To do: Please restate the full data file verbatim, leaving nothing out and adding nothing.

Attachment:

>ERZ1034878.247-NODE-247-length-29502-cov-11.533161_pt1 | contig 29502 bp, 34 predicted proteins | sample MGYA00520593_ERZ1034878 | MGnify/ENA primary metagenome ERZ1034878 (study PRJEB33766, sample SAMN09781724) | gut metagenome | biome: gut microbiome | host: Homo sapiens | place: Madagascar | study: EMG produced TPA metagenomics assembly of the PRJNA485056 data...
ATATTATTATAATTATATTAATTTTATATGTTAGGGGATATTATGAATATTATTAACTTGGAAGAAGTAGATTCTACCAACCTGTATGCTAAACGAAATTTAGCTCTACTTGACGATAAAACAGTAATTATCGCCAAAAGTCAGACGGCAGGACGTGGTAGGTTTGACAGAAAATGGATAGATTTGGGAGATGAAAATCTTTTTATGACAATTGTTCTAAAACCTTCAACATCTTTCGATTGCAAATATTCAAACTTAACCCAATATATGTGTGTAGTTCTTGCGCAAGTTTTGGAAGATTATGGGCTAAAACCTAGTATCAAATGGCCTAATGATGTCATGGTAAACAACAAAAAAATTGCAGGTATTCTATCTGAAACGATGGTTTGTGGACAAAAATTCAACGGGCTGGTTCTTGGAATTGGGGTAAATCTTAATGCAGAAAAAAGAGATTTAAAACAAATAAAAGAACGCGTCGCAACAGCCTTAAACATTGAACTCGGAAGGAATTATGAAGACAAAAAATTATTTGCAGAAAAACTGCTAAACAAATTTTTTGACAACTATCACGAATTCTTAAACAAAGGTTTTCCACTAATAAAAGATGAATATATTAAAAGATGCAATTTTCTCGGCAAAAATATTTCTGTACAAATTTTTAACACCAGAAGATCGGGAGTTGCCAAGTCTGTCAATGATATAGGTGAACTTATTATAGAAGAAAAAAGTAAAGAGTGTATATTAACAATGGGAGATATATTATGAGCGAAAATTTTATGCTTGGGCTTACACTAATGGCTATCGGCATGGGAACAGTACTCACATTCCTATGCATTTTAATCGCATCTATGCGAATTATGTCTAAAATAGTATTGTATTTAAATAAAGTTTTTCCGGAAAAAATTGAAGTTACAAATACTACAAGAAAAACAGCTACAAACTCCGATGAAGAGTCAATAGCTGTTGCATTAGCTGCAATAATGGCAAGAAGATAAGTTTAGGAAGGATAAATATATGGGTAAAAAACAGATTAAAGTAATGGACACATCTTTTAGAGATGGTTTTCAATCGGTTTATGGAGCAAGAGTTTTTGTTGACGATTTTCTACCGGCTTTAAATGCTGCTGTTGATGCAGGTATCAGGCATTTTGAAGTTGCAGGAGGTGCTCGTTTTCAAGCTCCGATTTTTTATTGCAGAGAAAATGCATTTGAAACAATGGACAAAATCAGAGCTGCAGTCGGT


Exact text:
>ERZ1034878.247-NODE-247-length-29502-cov-11.533161_pt1 | contig 29502 bp, 34 predicted proteins | sample MGYA00520593_ERZ1034878 | MGnify/ENA primary metagenome ERZ1034878 (study PRJEB33766, sample SAMN09781724) | gut metagenome | biome: gut microbiome | host: Homo sapiens | place: Madagascar | study: EMG produced TPA metagenomics assembly of the PRJNA485056 data...
ATATTATTATAATTATATTAATTTTATATGTTAGGGGATATTATGAATATTATTAACTTGGAAGAAGTAGATTCTACCAACCTGTATGCTAAACGAAATTTAGCTCTACTTGACGATAAAACAGTAATTATCGCCAAAAGTCAGACGGCAGGACGTGGTAGGTTTGACAGAAAATGGATAGATTTGGGAGATGAAAATCTTTTTATGACAATTGTTCTAAAACCTTCAACATCTTTCGATTGCAAATATTCAAACTTAACCCAATATATGTGTGTAGTTCTTGCGCAAGTTTTGGAAGATTATGGGCTAAAACCTAGTATCAAATGGCCTAATGATGTCATGGTAAACAACAAAAAAATTGCAGGTATTCTATCTGAAACGATGGTTTGTGGACAAAAATTCAACGGGCTGGTTCTTGGAATTGGGGTAAATCTTAATGCAGAAAAAAGAGATTTAAAACAAATAAAAGAACGCGTCGCAACAGCCTTAAACATTGAACTCGGAAGGAATTATGAAGACAAAAAATTATTTGCAGAAAAACTGCTAAACAAATTTTTTGACAACTATCACGAATTCTTAAACAAAGGTTTTCCACTAATAAAAGATGAATATATTAAAAGATGCAATTTTCTCGGCAAAAATATTTCTGTACAAATTTTTAACACCAGAAGATCGGGAGTTGCCAAGTCTGTCAATGATATAGGTGAACTTATTATAGAAGAAAAAAGTAAAGAGTGTATATTAACAATGGGAGATATATTATGAGCGAAAATTTTATGCTTGGGCTTACACTAATGGCTATCGGCATGGGAACAGTACTCACATTCCTATGCATTTTAATCGCATCTATGCGAATTATGTCTAAAATAGTATTGTATTTAAATAAAGTTTTTCCGGAAAAAATTGAAGTTACAAATACTACAAGAAAAACAGCTACAAACTCCGATGAAGAGTCAATAGCTGTTGCATTAGCTGCAATAATGGCAAGAAGATAAGTTTAGGAAGGATAAATATATGGGTAAAAAACAGATTAAAGTAATGGACACATCTTTTAGAGATGGTTTTCAATCGGTTTATGGAGCAAGAGTTTTTGTTGACGATTTTCTACCGGCTTTAAATGCTGCTGTTGATGCAGGTATCAGGCATTTTGAAGTTGCAGGAGGTGCTCGTTTTCAAGCTCCGATTTTTTATTGCAGAGAAAATGCATTTGAAACAATGGACAAAATCAGAGCTGCAGTCGGT